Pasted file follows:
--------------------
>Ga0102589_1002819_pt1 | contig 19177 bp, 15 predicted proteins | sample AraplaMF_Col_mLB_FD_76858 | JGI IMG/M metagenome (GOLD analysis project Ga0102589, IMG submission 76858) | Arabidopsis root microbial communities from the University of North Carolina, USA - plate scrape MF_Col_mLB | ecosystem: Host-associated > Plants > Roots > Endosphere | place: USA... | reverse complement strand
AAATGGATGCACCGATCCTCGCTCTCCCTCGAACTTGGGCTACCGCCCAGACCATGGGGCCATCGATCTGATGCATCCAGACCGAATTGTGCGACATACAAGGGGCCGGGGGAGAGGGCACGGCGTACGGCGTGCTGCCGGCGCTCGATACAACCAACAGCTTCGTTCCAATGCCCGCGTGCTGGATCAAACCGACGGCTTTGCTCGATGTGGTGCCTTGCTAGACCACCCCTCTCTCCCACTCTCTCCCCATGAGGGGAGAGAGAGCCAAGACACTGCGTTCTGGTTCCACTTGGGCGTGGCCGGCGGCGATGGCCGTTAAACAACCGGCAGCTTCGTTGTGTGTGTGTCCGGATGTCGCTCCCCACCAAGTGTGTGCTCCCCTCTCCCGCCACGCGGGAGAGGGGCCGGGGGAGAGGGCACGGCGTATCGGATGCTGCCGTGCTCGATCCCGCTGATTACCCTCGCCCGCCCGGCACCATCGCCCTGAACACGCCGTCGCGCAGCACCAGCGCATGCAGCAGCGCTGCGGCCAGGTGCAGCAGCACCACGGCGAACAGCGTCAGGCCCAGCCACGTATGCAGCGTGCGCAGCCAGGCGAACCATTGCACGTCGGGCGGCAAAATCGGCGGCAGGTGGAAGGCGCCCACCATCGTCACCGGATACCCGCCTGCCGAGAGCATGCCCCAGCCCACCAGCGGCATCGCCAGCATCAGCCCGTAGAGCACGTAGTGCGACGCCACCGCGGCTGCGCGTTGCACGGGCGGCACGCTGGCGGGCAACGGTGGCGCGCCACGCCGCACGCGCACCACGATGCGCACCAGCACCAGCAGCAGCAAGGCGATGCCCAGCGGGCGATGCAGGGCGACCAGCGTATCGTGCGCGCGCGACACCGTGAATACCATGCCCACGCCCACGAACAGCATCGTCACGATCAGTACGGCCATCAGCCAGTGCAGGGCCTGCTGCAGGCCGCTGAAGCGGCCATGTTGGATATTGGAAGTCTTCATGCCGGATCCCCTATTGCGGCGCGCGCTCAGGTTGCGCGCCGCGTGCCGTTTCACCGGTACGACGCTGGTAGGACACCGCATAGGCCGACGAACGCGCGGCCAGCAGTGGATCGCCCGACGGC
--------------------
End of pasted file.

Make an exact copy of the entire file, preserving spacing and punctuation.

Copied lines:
>Ga0102589_1002819_pt1 | contig 19177 bp, 15 predicted proteins | sample AraplaMF_Col_mLB_FD_76858 | JGI IMG/M metagenome (GOLD analysis project Ga0102589, IMG submission 76858) | Arabidopsis root microbial communities from the University of North Carolina, USA - plate scrape MF_Col_mLB | ecosystem: Host-associated > Plants > Roots > Endosphere | place: USA... | reverse complement strand
AAATGGATGCACCGATCCTCGCTCTCCCTCGAACTTGGGCTACCGCCCAGACCATGGGGCCATCGATCTGATGCATCCAGACCGAATTGTGCGACATACAAGGGGCCGGGGGAGAGGGCACGGCGTACGGCGTGCTGCCGGCGCTCGATACAACCAACAGCTTCGTTCCAATGCCCGCGTGCTGGATCAAACCGACGGCTTTGCTCGATGTGGTGCCTTGCTAGACCACCCCTCTCTCCCACTCTCTCCCCATGAGGGGAGAGAGAGCCAAGACACTGCGTTCTGGTTCCACTTGGGCGTGGCCGGCGGCGATGGCCGTTAAACAACCGGCAGCTTCGTTGTGTGTGTGTCCGGATGTCGCTCCCCACCAAGTGTGTGCTCCCCTCTCCCGCCACGCGGGAGAGGGGCCGGGGGAGAGGGCACGGCGTATCGGATGCTGCCGTGCTCGATCCCGCTGATTACCCTCGCCCGCCCGGCACCATCGCCCTGAACACGCCGTCGCGCAGCACCAGCGCATGCAGCAGCGCTGCGGCCAGGTGCAGCAGCACCACGGCGAACAGCGTCAGGCCCAGCCACGTATGCAGCGTGCGCAGCCAGGCGAACCATTGCACGTCGGGCGGCAAAATCGGCGGCAGGTGGAAGGCGCCCACCATCGTCACCGGATACCCGCCTGCCGAGAGCATGCCCCAGCCCACCAGCGGCATCGCCAGCATCAGCCCGTAGAGCACGTAGTGCGACGCCACCGCGGCTGCGCGTTGCACGGGCGGCACGCTGGCGGGCAACGGTGGCGCGCCACGCCGCACGCGCACCACGATGCGCACCAGCACCAGCAGCAGCAAGGCGATGCCCAGCGGGCGATGCAGGGCGACCAGCGTATCGTGCGCGCGCGACACCGTGAATACCATGCCCACGCCCACGAACAGCATCGTCACGATCAGTACGGCCATCAGCCAGTGCAGGGCCTGCTGCAGGCCGCTGAAGCGGCCATGTTGGATATTGGAAGTCTTCATGCCGGATCCCCTATTGCGGCGCGCGCTCAGGTTGCGCGCCGCGTGCCGTTTCACCGGTACGACGCTGGTAGGACACCGCATAGGCCGACGAACGCGCGGCCAGCAGTGGATCGCCCGACGGC